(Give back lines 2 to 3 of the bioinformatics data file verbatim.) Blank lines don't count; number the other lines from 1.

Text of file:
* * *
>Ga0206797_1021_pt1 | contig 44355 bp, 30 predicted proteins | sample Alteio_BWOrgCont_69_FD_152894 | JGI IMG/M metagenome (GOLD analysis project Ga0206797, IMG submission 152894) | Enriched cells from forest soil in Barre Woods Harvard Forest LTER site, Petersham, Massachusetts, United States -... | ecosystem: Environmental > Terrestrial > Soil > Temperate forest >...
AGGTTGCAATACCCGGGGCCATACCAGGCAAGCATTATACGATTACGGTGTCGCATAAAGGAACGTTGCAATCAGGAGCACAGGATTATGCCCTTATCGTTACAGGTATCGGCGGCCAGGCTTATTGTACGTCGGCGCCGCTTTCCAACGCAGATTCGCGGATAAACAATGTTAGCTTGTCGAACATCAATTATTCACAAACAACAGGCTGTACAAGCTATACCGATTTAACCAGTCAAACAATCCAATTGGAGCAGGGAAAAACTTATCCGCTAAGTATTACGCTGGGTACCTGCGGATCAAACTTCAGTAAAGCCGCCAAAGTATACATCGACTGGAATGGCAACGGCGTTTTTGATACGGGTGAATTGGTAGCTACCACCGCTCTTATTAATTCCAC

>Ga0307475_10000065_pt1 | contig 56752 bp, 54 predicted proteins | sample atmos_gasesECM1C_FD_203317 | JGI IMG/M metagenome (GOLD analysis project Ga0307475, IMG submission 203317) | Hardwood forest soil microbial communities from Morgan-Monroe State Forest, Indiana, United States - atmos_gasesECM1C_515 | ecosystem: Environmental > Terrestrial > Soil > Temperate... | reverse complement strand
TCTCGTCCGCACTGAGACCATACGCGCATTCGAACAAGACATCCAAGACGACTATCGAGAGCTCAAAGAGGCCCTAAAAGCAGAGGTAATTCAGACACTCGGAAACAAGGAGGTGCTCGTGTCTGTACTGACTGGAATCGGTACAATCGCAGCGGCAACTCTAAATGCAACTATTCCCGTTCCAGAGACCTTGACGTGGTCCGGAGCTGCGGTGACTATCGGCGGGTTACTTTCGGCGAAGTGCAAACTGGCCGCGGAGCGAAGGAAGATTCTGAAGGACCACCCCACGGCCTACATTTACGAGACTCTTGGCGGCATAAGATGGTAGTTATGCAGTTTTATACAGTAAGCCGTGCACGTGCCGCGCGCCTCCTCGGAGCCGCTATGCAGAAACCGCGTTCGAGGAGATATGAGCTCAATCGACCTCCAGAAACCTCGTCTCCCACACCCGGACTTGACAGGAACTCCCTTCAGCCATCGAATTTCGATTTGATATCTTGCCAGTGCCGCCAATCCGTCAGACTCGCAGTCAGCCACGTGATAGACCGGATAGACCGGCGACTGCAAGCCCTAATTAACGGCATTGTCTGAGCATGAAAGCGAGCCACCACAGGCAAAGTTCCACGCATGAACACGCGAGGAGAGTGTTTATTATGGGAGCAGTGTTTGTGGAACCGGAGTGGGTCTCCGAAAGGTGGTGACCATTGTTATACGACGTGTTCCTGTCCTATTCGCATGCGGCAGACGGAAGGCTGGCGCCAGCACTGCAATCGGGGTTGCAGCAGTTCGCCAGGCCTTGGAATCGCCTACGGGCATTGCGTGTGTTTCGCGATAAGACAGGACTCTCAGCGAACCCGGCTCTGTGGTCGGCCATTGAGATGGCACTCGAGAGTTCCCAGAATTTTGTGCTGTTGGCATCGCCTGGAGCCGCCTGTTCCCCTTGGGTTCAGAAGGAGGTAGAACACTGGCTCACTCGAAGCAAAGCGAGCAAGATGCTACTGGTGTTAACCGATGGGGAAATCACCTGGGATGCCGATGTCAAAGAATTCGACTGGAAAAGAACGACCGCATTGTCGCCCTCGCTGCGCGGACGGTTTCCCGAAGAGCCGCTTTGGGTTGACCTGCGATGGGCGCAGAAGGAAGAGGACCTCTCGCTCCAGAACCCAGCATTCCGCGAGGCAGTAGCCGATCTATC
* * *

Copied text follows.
AGGTTGCAATACCCGGGGCCATACCAGGCAAGCATTATACGATTACGGTGTCGCATAAAGGAACGTTGCAATCAGGAGCACAGGATTATGCCCTTATCGTTACAGGTATCGGCGGCCAGGCTTATTGTACGTCGGCGCCGCTTTCCAACGCAGATTCGCGGATAAACAATGTTAGCTTGTCGAACATCAATTATTCACAAACAACAGGCTGTACAAGCTATACCGATTTAACCAGTCAAACAATCCAATTGGAGCAGGGAAAAACTTATCCGCTAAGTATTACGCTGGGTACCTGCGGATCAAACTTCAGTAAAGCCGCCAAAGTATACATCGACTGGAATGGCAACGGCGTTTTTGATACGGGTGAATTGGTAGCTACCACCGCTCTTATTAATTCCAC

>Ga0307475_10000065_pt1 | contig 56752 bp, 54 predicted proteins | sample atmos_gasesECM1C_FD_203317 | JGI IMG/M metagenome (GOLD analysis project Ga0307475, IMG submission 203317) | Hardwood forest soil microbial communities from Morgan-Monroe State Forest, Indiana, United States - atmos_gasesECM1C_515 | ecosystem: Environmental > Terrestrial > Soil > Temperate... | reverse complement strand